Vegas wedding vows, spies and dinosaurs made Michigan rockstar
David Weiss (stage name: David Was) co-founded the ’80s rock band Was (Not Was) which released four top 10 singles in the world. Weiss agreed to meet me for an interview and chose a Hollywood hotspot: the Brentwood Country Mart, a small shopping village near Santa Monica frequented by movie stars such as Ben Affleck, Amy Adams, Jamie Lee Curtis and Laura Dern.
“Me and an old-school pal Don were lucky enough to stick around long enough to have a big, dough-rich CD-era record company, sign us up and throw good after bad money,” joked. Weiss. One of his hits, the dance tune Walk the Dinosaur, has been featured in a number of Hollywood movies, including the recast of Queen Latifa in Ice Age 3. But what would her UofM literature professor think of Weiss writing a dinosaur song with the lyrics “Open the Door, get on the ground, everyone walks the dinosaur? ” Weiss said he was invited when his little boy asked him a vexatious evolution-related question. âI then scanned the alphabet for something that rhymes with dinosaur,â he revealed. âIt teaches you that songwriting isn’t poetry – it’s optional content commerce. You can either say “love the world” or “kill your parents” as long as it is a pleasant and changeable phrase. Don’t bother us: go to the choir.
Weiss also confessed to the genesis of another Was hit (Not Was).
“‘Spy in the House of Love’ was the title of a 1954 short story by Anais Nin – one of the books I kept in the house to impress any girls who might have come.”
Weiss witnessed the inspiration for his song Wedding Vows in Vegas – a ballad his group recorded with Frank Sinatra Jr. âOne evening I saw a wedding of five people walk into the buffet at the Rio hotel and I started taking notes. They had their wedding buffet dinner! I mean you can buy a second-rate steak in Vegas for $ 6 and it comes with a dog and a two-car garage, âWeiss said with a laugh. From what he saw write the lyrics: âVegas wedding vows aren’t meant to last for agesâ¦ Plastic flowers in her hair; don’t they make a great pair? His wife launches Minute Rice; her tears are false.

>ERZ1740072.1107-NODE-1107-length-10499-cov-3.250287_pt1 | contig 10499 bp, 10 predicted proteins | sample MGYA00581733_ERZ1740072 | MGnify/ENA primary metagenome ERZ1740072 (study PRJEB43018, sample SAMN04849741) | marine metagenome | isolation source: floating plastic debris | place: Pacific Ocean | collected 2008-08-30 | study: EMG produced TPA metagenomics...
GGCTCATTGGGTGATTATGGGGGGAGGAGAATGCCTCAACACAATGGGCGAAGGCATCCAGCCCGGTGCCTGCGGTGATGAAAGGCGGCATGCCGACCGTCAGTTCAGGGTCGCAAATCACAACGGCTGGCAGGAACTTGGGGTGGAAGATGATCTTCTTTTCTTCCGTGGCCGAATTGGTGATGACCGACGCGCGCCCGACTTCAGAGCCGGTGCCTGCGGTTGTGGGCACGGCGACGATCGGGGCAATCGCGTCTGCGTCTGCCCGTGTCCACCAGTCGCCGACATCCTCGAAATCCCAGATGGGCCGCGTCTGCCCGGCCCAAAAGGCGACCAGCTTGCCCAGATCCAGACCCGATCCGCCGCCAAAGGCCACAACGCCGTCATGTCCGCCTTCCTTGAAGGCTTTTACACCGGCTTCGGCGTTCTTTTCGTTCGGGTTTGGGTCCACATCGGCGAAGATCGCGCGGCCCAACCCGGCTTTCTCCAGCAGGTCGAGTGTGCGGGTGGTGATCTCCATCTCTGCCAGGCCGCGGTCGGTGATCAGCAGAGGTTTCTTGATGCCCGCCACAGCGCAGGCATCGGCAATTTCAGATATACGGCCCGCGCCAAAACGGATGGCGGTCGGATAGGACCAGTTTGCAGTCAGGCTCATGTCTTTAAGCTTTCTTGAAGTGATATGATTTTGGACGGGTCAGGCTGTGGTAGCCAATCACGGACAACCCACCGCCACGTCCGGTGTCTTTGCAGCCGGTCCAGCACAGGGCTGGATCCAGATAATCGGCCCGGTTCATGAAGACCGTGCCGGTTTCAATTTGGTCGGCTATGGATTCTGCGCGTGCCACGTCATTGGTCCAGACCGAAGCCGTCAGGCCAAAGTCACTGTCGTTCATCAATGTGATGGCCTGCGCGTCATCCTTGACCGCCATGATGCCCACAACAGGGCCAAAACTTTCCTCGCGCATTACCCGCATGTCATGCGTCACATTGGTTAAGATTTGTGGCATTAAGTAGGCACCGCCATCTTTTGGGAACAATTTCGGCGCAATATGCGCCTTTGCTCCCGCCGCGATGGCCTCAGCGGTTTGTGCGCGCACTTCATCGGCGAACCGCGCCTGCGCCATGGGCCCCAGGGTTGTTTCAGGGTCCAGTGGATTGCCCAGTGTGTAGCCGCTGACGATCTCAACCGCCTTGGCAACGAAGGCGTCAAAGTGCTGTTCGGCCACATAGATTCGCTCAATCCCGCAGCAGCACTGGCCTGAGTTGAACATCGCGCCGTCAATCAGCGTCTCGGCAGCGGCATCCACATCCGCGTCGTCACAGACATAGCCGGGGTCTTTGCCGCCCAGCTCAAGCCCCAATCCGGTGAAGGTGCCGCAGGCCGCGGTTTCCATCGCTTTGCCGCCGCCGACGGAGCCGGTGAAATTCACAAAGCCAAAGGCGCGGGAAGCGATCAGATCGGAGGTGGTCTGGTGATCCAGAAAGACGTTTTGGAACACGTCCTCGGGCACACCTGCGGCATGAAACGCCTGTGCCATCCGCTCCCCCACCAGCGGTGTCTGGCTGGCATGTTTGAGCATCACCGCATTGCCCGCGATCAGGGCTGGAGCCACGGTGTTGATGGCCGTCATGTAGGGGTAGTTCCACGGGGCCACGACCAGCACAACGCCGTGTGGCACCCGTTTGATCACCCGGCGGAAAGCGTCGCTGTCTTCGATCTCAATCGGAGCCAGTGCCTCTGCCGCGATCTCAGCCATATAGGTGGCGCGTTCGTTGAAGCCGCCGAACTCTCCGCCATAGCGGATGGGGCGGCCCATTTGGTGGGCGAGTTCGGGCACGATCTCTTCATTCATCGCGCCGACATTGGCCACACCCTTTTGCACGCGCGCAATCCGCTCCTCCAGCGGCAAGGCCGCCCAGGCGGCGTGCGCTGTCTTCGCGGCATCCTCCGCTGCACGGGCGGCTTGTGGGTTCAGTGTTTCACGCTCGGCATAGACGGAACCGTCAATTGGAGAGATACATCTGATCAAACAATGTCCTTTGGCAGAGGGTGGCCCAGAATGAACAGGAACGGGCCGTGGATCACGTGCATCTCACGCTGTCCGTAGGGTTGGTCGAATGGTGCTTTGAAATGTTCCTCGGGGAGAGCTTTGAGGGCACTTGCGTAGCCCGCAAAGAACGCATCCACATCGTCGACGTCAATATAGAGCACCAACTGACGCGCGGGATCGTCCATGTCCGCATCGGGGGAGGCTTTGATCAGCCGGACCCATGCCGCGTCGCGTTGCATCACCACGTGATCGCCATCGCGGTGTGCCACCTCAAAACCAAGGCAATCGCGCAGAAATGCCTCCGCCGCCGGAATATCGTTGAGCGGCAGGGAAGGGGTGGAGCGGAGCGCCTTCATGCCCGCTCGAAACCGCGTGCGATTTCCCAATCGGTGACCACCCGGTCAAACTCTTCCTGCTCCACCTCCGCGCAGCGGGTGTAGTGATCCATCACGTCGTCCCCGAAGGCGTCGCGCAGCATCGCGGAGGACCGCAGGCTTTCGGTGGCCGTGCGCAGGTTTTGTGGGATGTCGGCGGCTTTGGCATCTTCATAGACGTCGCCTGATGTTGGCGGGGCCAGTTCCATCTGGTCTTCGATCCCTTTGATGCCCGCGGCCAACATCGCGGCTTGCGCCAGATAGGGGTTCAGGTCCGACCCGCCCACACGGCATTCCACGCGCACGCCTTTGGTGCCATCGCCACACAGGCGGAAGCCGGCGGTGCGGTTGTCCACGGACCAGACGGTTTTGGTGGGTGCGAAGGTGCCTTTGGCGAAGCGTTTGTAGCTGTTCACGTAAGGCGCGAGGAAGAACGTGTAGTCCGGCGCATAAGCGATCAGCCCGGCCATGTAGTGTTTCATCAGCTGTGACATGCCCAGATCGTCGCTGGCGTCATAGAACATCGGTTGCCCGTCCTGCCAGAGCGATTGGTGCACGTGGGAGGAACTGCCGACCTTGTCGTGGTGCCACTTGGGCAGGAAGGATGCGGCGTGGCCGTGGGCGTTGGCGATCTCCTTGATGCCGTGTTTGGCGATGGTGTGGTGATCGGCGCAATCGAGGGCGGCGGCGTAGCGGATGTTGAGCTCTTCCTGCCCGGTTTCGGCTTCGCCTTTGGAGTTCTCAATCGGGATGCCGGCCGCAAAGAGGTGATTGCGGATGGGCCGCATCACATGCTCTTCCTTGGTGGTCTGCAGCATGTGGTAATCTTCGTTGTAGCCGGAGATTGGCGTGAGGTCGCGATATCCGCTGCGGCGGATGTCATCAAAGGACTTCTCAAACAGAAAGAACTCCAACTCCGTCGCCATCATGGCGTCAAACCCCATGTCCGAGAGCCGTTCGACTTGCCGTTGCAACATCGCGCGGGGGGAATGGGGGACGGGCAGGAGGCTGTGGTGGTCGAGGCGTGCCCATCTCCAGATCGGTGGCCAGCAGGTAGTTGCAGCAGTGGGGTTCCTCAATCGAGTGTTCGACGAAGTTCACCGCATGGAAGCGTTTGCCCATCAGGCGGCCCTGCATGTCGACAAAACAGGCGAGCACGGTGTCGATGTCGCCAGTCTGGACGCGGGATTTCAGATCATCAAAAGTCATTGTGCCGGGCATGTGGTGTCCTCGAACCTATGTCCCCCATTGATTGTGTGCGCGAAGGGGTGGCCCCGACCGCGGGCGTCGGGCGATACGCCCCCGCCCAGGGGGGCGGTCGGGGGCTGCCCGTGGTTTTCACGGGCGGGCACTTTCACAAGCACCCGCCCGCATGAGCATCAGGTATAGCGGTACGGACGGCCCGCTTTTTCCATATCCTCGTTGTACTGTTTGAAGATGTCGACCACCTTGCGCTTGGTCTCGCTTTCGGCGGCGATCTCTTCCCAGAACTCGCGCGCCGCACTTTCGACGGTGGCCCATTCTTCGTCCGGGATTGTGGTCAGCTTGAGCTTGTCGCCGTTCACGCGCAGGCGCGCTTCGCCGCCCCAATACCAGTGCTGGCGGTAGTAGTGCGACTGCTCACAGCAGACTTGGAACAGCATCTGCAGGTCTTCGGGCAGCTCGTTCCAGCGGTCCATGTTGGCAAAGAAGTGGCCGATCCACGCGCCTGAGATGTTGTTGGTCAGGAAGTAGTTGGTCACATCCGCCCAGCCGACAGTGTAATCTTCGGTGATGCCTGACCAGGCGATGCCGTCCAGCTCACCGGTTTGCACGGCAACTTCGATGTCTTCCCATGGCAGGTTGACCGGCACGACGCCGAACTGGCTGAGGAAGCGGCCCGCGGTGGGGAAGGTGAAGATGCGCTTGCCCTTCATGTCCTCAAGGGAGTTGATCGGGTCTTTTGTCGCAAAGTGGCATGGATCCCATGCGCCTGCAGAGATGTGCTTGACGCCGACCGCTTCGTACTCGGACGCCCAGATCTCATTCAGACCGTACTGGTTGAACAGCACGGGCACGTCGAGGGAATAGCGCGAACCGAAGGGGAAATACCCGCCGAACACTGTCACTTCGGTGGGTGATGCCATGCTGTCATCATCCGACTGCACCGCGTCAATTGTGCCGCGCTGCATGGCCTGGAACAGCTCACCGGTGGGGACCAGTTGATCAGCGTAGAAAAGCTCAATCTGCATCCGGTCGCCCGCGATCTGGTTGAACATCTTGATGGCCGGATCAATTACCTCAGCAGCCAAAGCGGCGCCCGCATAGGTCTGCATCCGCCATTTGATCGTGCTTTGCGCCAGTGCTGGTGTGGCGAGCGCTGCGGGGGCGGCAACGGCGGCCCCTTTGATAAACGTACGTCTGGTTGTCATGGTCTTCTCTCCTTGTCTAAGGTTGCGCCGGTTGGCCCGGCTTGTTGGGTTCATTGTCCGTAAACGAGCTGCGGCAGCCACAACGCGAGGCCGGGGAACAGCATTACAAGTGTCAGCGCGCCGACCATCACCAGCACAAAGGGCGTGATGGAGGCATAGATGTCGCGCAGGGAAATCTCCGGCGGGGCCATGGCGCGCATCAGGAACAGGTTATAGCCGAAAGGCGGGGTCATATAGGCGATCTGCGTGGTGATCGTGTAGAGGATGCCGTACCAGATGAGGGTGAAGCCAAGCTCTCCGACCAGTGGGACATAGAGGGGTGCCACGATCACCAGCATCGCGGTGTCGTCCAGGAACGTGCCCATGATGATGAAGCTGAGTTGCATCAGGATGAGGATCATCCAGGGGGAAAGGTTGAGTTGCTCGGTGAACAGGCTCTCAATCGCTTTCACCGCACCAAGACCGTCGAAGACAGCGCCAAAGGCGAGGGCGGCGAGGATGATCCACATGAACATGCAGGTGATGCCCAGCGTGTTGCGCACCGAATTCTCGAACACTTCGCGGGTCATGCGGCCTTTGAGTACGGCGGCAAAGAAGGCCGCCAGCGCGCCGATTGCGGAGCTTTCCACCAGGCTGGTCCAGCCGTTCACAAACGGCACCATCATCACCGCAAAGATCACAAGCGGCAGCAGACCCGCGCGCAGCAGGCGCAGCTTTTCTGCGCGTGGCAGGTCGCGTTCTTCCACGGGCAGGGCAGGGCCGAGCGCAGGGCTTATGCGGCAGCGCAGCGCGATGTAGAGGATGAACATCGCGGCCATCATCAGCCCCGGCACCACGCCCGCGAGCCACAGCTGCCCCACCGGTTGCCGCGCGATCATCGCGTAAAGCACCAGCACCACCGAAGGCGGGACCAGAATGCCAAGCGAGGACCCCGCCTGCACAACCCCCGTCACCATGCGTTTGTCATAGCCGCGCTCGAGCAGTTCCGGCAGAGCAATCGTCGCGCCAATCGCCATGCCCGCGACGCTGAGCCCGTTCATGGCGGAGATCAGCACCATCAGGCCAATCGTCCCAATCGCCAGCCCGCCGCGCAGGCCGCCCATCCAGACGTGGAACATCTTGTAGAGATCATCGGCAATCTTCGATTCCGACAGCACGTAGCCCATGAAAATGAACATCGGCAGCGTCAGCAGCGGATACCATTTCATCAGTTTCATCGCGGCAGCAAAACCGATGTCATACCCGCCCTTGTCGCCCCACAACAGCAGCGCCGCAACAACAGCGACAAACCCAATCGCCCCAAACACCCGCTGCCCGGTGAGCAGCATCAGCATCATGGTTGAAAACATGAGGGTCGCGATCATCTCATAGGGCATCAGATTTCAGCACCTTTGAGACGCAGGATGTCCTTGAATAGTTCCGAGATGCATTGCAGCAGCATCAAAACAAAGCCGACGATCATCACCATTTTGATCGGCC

Sinatra Jr. succinctly sang the song, which Weiss described as a “living room singer song.” âHe didn’t cheat the sadness of the song. He walked in and told us he liked it. Like Henry Mancini, he said, âIf it’s not on the page, it’s not on the stage,â Weiss said. “He was both a gentleman and a tragic figure because he was in charge of the worst name in history – Frank Sinatra Junior – so he lived in the trenches of second level showbiz.”
It was a high profile late night appearance, however, when Sinatra Jr. appeared with Was (Not Was) to perform Wedding Vows in Vegas on the David Letterman Show.
Weiss also nabbed crooner Mel Torme’s number at the Hollywood Bowl and ended up writing and recording the song Zaz Turned Blue, a departure for Torme. “Mel came in like a sniper, took two takes and got out of there.”
Weiss also told me that Bob Dylan turned out to be more of a mercenary than he imagined.
Dylan asked me, ‘You wouldn’t write these songs unless you have an album to make, right?’ This from the most prolific guy of the past 50 years. You would think he woke up and started writing 15 more verses of something. No, he’s like another Hollywood figure Sammy Cahn who wrote both standards as ‘The second time around’â¦ And jokes for Bob Hope. Cahn didn’t write for fun; he wrote when the phone rang.
Making money in the music industry has become a challenge: records sold on the radio have been replaced by songs available through streaming services.
âA song that is streamed is worth a penny on the dollar. Unless you’re Taylor Swift, you’re not broadcasting enough to go down the Mississippi, âWeiss said, using more of his colorful vernacular. âYou have to have huge success just to pay the lighting bill. You don’t buy an island like Marlon Brando.
Weiss went on to write soundtracks for television such as The X Files and Fox NFL Sunday. âThe music is absorbed by the image in such a magical way. If you played Chopin and sequence moose farts on the same stage, both would work just fine in some places, âsaid Weiss, who insisted that the days of performing Was (Not Was) are over. “We were offered concerts in our drivel which I turned down because the thought of going on an ’80s Caribbean cruise would make me want to step on the board.”
Contact Michael Patrick Shiels at[email protected] His radio show can be found on MiBigShow.com or weekday mornings from 9:00 a.m. on WJIM AM 1240